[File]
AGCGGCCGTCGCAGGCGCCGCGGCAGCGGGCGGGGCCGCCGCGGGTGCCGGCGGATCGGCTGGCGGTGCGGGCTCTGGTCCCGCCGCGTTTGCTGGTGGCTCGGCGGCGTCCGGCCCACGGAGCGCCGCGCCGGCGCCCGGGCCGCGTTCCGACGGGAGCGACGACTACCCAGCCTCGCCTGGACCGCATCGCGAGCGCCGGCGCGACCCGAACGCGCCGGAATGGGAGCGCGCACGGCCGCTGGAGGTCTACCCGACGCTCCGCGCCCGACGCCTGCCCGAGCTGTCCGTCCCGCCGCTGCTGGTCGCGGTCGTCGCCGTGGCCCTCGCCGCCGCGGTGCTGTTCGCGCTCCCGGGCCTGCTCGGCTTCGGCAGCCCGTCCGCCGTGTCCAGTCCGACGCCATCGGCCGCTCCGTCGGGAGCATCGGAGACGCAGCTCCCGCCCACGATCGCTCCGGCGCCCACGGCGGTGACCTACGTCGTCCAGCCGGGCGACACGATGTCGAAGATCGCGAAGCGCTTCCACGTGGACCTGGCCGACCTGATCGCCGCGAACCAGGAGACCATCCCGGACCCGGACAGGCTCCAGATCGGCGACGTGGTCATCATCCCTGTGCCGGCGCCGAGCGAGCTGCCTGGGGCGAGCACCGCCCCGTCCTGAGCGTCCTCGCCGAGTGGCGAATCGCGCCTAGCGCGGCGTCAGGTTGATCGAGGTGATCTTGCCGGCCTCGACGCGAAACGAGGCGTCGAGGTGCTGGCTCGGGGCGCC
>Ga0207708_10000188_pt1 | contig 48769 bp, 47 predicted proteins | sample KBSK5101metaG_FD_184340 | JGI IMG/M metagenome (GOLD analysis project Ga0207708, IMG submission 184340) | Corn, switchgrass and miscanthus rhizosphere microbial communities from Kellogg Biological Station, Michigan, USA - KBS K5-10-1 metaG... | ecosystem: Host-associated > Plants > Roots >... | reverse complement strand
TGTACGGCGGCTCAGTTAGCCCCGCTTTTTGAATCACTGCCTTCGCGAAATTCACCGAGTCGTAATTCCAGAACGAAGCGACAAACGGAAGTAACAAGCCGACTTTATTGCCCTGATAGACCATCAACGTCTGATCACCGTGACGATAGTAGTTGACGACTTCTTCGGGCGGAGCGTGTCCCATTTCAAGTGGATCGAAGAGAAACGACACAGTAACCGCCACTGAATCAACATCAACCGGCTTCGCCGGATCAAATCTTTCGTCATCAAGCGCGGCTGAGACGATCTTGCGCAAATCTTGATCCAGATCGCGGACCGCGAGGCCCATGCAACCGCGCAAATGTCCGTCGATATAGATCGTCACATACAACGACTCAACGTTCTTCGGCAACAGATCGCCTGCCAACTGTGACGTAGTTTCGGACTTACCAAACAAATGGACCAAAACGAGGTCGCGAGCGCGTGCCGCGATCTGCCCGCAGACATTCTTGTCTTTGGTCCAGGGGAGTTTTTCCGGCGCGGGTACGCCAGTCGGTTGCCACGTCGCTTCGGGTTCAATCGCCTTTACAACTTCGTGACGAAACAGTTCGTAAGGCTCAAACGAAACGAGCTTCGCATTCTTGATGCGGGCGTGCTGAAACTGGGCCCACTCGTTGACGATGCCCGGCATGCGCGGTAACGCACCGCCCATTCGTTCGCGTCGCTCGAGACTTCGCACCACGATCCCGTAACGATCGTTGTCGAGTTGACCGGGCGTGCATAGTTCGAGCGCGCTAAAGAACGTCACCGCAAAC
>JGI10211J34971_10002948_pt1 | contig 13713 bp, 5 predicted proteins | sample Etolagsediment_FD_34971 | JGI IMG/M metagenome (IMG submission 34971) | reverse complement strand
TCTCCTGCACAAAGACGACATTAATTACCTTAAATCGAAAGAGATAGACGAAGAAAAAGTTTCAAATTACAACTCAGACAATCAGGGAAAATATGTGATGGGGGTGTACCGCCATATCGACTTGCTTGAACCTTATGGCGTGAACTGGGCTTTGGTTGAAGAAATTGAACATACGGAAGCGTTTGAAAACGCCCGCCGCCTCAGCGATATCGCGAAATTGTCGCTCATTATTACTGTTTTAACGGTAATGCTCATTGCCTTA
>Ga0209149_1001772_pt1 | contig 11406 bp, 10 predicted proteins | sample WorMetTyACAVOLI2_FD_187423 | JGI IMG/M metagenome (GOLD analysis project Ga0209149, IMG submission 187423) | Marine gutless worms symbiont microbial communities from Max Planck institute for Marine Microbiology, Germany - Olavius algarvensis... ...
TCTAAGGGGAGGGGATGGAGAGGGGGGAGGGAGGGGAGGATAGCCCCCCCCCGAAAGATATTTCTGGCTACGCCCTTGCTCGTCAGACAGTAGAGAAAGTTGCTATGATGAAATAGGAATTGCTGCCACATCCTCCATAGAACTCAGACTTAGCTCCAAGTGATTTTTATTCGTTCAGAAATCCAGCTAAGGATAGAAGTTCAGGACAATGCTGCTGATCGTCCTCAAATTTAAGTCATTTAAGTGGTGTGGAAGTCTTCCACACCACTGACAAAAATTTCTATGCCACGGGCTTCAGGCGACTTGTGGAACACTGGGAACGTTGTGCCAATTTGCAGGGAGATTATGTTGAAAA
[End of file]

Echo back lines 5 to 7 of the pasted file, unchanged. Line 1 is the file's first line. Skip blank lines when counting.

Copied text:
TCTCCTGCACAAAGACGACATTAATTACCTTAAATCGAAAGAGATAGACGAAGAAAAAGTTTCAAATTACAACTCAGACAATCAGGGAAAATATGTGATGGGGGTGTACCGCCATATCGACTTGCTTGAACCTTATGGCGTGAACTGGGCTTTGGTTGAAGAAATTGAACATACGGAAGCGTTTGAAAACGCCCGCCGCCTCAGCGATATCGCGAAATTGTCGCTCATTATTACTGTTTTAACGGTAATGCTCATTGCCTTA
>Ga0209149_1001772_pt1 | contig 11406 bp, 10 predicted proteins | sample WorMetTyACAVOLI2_FD_187423 | JGI IMG/M metagenome (GOLD analysis project Ga0209149, IMG submission 187423) | Marine gutless worms symbiont microbial communities from Max Planck institute for Marine Microbiology, Germany - Olavius algarvensis... ...
TCTAAGGGGAGGGGATGGAGAGGGGGGAGGGAGGGGAGGATAGCCCCCCCCCGAAAGATATTTCTGGCTACGCCCTTGCTCGTCAGACAGTAGAGAAAGTTGCTATGATGAAATAGGAATTGCTGCCACATCCTCCATAGAACTCAGACTTAGCTCCAAGTGATTTTTATTCGTTCAGAAATCCAGCTAAGGATAGAAGTTCAGGACAATGCTGCTGATCGTCCTCAAATTTAAGTCATTTAAGTGGTGTGGAAGTCTTCCACACCACTGACAAAAATTTCTATGCCACGGGCTTCAGGCGACTTGTGGAACACTGGGAACGTTGTGCCAATTTGCAGGGAGATTATGTTGAAAA